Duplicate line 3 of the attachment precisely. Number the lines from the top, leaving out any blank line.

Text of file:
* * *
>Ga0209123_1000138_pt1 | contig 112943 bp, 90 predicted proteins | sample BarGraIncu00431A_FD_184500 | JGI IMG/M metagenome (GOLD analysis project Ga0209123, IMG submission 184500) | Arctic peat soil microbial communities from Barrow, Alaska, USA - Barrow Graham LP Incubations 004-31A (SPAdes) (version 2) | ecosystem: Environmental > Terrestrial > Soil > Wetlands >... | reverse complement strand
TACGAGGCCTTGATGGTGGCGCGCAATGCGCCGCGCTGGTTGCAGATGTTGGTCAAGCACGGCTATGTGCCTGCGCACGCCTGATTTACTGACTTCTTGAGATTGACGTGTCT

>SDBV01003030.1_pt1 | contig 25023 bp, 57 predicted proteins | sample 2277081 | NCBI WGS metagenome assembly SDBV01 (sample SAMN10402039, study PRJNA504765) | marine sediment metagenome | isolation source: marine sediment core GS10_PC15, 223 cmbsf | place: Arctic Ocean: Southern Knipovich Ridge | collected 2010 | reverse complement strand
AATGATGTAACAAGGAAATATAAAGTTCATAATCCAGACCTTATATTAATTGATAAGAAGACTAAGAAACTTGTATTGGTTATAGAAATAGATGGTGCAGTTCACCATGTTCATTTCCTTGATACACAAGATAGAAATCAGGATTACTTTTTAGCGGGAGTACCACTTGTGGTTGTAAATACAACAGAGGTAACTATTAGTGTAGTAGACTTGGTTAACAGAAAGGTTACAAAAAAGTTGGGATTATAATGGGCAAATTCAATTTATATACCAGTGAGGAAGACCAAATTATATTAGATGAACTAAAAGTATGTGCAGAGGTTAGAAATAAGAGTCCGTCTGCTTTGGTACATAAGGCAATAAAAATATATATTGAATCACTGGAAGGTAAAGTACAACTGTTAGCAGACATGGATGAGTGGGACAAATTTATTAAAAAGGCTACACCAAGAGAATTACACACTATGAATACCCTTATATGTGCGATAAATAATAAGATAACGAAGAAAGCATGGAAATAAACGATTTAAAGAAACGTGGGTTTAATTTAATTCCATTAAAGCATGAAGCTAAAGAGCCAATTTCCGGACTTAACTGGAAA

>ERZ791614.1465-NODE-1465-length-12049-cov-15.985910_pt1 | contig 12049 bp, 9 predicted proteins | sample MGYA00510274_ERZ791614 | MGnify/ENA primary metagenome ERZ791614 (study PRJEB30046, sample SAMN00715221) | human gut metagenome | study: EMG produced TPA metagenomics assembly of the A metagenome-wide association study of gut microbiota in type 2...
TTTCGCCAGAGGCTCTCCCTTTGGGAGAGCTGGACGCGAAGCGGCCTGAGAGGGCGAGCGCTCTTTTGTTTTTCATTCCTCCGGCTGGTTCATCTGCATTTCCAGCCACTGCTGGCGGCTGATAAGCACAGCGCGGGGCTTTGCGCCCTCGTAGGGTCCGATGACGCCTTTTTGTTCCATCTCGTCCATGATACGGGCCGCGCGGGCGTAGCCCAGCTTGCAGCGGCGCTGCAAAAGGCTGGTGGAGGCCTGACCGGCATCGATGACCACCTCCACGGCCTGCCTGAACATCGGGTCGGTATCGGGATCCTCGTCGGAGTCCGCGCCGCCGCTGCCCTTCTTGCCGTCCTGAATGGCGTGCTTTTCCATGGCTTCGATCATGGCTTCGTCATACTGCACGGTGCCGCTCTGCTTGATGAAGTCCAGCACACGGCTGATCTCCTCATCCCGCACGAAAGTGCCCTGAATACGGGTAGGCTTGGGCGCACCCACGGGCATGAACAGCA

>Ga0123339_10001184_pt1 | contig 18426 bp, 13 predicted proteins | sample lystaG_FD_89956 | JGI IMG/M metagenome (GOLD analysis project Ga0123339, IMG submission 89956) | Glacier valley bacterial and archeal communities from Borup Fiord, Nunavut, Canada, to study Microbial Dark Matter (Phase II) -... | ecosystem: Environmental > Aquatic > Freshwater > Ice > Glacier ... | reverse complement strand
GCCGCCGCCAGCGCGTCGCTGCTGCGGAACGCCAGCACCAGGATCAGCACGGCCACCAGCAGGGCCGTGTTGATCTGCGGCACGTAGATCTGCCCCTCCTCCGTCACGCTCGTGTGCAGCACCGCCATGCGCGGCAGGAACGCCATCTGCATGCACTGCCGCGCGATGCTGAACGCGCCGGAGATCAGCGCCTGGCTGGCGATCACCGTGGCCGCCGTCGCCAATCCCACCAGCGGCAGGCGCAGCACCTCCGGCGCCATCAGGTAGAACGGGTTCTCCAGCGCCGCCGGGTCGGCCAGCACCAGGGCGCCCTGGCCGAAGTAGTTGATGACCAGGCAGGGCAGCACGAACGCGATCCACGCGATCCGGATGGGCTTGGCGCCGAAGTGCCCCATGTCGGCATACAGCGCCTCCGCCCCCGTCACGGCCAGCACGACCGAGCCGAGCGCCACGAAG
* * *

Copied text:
>SDBV01003030.1_pt1 | contig 25023 bp, 57 predicted proteins | sample 2277081 | NCBI WGS metagenome assembly SDBV01 (sample SAMN10402039, study PRJNA504765) | marine sediment metagenome | isolation source: marine sediment core GS10_PC15, 223 cmbsf | place: Arctic Ocean: Southern Knipovich Ridge | collected 2010 | reverse complement strand